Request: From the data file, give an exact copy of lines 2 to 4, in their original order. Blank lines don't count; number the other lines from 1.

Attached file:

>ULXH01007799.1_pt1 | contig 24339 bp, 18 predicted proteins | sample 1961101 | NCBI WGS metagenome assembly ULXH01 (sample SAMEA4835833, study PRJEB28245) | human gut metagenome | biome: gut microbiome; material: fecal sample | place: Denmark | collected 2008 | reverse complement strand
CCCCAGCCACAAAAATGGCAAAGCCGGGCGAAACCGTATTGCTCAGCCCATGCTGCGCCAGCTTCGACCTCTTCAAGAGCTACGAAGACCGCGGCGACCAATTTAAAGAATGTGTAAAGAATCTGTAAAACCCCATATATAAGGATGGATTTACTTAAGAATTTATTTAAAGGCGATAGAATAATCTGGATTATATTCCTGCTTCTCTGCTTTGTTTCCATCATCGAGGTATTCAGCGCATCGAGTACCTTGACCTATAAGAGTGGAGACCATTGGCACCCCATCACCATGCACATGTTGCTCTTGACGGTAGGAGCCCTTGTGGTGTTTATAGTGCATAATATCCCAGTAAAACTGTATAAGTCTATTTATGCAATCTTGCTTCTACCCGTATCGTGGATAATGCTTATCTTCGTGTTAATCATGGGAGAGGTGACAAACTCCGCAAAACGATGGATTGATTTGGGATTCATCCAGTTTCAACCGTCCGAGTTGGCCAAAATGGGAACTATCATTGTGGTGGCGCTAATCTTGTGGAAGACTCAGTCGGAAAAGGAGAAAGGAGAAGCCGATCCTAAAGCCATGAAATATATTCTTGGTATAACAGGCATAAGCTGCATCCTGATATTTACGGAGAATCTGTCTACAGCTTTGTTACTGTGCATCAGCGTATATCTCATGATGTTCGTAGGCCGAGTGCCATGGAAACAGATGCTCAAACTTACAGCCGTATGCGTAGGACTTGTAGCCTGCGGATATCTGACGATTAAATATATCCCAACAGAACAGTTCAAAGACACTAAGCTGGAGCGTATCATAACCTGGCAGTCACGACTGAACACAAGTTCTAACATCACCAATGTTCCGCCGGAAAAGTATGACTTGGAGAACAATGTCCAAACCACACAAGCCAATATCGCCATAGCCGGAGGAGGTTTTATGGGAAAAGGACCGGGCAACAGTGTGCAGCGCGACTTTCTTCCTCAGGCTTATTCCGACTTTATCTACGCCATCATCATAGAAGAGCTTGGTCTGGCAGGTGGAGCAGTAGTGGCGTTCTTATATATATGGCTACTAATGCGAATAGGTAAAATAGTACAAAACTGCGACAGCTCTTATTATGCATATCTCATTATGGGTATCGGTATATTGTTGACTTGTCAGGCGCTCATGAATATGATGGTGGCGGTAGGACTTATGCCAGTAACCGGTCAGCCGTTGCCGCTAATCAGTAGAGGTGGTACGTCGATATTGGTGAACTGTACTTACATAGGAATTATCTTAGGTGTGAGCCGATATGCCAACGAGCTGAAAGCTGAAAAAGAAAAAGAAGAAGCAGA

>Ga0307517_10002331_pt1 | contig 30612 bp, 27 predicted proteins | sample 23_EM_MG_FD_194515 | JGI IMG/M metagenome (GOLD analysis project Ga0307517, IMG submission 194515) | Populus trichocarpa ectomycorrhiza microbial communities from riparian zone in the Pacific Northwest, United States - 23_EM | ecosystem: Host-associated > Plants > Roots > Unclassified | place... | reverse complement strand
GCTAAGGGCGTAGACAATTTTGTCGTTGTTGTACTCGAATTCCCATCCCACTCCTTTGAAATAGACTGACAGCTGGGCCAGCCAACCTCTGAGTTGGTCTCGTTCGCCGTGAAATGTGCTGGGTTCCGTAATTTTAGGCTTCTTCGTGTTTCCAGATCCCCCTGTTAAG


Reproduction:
CCCCAGCCACAAAAATGGCAAAGCCGGGCGAAACCGTATTGCTCAGCCCATGCTGCGCCAGCTTCGACCTCTTCAAGAGCTACGAAGACCGCGGCGACCAATTTAAAGAATGTGTAAAGAATCTGTAAAACCCCATATATAAGGATGGATTTACTTAAGAATTTATTTAAAGGCGATAGAATAATCTGGATTATATTCCTGCTTCTCTGCTTTGTTTCCATCATCGAGGTATTCAGCGCATCGAGTACCTTGACCTATAAGAGTGGAGACCATTGGCACCCCATCACCATGCACATGTTGCTCTTGACGGTAGGAGCCCTTGTGGTGTTTATAGTGCATAATATCCCAGTAAAACTGTATAAGTCTATTTATGCAATCTTGCTTCTACCCGTATCGTGGATAATGCTTATCTTCGTGTTAATCATGGGAGAGGTGACAAACTCCGCAAAACGATGGATTGATTTGGGATTCATCCAGTTTCAACCGTCCGAGTTGGCCAAAATGGGAACTATCATTGTGGTGGCGCTAATCTTGTGGAAGACTCAGTCGGAAAAGGAGAAAGGAGAAGCCGATCCTAAAGCCATGAAATATATTCTTGGTATAACAGGCATAAGCTGCATCCTGATATTTACGGAGAATCTGTCTACAGCTTTGTTACTGTGCATCAGCGTATATCTCATGATGTTCGTAGGCCGAGTGCCATGGAAACAGATGCTCAAACTTACAGCCGTATGCGTAGGACTTGTAGCCTGCGGATATCTGACGATTAAATATATCCCAACAGAACAGTTCAAAGACACTAAGCTGGAGCGTATCATAACCTGGCAGTCACGACTGAACACAAGTTCTAACATCACCAATGTTCCGCCGGAAAAGTATGACTTGGAGAACAATGTCCAAACCACACAAGCCAATATCGCCATAGCCGGAGGAGGTTTTATGGGAAAAGGACCGGGCAACAGTGTGCAGCGCGACTTTCTTCCTCAGGCTTATTCCGACTTTATCTACGCCATCATCATAGAAGAGCTTGGTCTGGCAGGTGGAGCAGTAGTGGCGTTCTTATATATATGGCTACTAATGCGAATAGGTAAAATAGTACAAAACTGCGACAGCTCTTATTATGCATATCTCATTATGGGTATCGGTATATTGTTGACTTGTCAGGCGCTCATGAATATGATGGTGGCGGTAGGACTTATGCCAGTAACCGGTCAGCCGTTGCCGCTAATCAGTAGAGGTGGTACGTCGATATTGGTGAACTGTACTTACATAGGAATTATCTTAGGTGTGAGCCGATATGCCAACGAGCTGAAAGCTGAAAAAGAAAAAGAAGAAGCAGA

>Ga0307517_10002331_pt1 | contig 30612 bp, 27 predicted proteins | sample 23_EM_MG_FD_194515 | JGI IMG/M metagenome (GOLD analysis project Ga0307517, IMG submission 194515) | Populus trichocarpa ectomycorrhiza microbial communities from riparian zone in the Pacific Northwest, United States - 23_EM | ecosystem: Host-associated > Plants > Roots > Unclassified | place... | reverse complement strand
GCTAAGGGCGTAGACAATTTTGTCGTTGTTGTACTCGAATTCCCATCCCACTCCTTTGAAATAGACTGACAGCTGGGCCAGCCAACCTCTGAGTTGGTCTCGTTCGCCGTGAAATGTGCTGGGTTCCGTAATTTTAGGCTTCTTCGTGTTTCCAGATCCCCCTGTTAAG